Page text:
Authentic Problems: Expanded Square


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How can we design an expanded square where approximately half the area of the original square is flipped to the outside?

Students design an expanded square that includes symmetrical patterns by reflecting irregular shapes cut from inside a coloured paper square. Their finished design needs to have about half of the coloured paper outside the original square perimeter. Students will explore different methods to determine whether they have removed about half of the original square and adjust their design accordingly. They share their designs describing the symmetrical patterns created and the transformations used. To convince others their design has met the given requirements, students will share the thinking and methods used to create the finished design.

Read the Teachers' Guide before using this resource.


Lesson 1: Discover

Students are introduced to expanded squares (based on the Eastern art of Notan) and explore their characteristics. They construct their first expanded square and discuss its features, including symmetry.

Lesson 2: Devise

Students use fractions to describe the amount of white space in some partially coloured grid squares, and then in some expanded square examples. They consider what fraction of white space is best for visual balance. Students begin to design an expanded square that has approximately half the original square flipped to the outside.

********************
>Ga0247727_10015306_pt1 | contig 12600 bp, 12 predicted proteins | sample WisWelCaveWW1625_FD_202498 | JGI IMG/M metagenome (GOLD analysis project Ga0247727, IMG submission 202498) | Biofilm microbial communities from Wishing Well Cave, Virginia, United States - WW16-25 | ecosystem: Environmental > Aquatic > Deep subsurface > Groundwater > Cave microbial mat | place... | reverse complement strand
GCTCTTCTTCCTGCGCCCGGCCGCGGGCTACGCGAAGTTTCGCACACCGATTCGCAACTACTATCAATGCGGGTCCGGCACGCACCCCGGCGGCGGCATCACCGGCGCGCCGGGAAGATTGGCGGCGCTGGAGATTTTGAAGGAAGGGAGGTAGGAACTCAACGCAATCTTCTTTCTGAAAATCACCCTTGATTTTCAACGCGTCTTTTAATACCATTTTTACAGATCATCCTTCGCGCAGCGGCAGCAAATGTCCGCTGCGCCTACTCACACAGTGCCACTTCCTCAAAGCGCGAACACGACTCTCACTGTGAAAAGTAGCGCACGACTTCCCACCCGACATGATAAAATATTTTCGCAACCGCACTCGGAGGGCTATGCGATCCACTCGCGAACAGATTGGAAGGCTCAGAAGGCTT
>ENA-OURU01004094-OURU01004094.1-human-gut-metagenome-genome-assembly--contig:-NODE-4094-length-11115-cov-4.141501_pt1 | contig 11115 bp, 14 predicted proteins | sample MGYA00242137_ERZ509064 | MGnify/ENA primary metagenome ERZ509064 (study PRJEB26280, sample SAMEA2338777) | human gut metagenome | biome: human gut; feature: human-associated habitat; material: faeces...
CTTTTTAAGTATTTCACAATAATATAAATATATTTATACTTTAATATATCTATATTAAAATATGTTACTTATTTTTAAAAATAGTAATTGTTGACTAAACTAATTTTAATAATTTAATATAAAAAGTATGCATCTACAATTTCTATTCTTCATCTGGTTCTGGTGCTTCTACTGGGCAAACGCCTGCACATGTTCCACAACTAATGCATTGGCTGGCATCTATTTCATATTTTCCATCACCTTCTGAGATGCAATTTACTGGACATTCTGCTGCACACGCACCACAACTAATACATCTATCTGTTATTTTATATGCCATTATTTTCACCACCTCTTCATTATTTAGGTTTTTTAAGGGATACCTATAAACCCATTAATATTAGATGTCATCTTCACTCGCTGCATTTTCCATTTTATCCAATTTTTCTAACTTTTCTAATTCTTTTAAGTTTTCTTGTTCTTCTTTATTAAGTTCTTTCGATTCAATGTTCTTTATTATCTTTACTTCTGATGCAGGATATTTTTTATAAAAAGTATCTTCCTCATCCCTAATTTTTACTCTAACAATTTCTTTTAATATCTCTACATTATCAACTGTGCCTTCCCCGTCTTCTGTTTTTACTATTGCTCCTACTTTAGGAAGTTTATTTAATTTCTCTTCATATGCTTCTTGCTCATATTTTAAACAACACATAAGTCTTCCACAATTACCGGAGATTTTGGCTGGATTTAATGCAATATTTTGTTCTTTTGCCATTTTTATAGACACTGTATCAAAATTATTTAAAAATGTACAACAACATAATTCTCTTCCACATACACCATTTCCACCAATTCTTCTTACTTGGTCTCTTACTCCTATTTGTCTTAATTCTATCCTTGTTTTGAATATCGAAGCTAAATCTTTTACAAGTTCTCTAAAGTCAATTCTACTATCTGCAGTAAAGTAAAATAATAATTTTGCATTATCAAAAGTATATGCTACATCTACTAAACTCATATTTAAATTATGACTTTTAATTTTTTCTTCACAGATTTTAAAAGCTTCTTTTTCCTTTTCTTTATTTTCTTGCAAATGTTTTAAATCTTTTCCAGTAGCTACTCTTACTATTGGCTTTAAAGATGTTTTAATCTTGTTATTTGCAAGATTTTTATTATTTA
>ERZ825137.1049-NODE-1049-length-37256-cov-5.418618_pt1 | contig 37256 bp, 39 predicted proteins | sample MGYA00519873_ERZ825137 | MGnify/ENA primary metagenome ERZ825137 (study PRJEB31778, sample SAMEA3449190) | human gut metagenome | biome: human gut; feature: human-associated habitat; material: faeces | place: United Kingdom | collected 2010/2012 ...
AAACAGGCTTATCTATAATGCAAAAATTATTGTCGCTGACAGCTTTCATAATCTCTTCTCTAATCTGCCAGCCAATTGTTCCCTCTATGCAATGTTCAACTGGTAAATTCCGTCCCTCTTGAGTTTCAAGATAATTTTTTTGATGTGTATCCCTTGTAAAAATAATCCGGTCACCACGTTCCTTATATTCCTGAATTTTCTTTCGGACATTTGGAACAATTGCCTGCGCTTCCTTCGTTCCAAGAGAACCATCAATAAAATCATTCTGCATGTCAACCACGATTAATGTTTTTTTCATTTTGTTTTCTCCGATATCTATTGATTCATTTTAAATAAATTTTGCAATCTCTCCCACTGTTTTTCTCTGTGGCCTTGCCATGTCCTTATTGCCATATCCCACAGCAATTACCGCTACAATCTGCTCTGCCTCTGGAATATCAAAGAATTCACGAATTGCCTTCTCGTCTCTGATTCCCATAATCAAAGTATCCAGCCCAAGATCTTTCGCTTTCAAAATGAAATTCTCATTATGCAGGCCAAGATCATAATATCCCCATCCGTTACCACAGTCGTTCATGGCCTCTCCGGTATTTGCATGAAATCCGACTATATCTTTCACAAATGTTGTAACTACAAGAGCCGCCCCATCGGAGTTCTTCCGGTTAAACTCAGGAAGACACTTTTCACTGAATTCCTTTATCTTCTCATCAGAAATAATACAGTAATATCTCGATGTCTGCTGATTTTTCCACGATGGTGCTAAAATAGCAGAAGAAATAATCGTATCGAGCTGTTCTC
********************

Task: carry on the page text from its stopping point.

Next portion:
Lesson 3: Develop

Students produce mathematical evidence to convince others that approximately half the area of their original square has been flipped to the outside. They find areas by counting grid squares, or covering with 1 cm cubes, and perhaps rearranging shapes. They seek constructive feedback on the method they used to determine the fraction of the area that has been flipped and on the mathematical evidence they recorded.

Lesson 4: Defend

Students adjust their designs (or describe possible adjustments) and ensure their evidence is detailed and organised clearly so it can be displayed for others to critique. During the feedback session students provide constructive feedback on the strengths and weaknesses of the mathematical evidence and designs. They reflect on feedback given on their display and on their learning throughout the inquiry.

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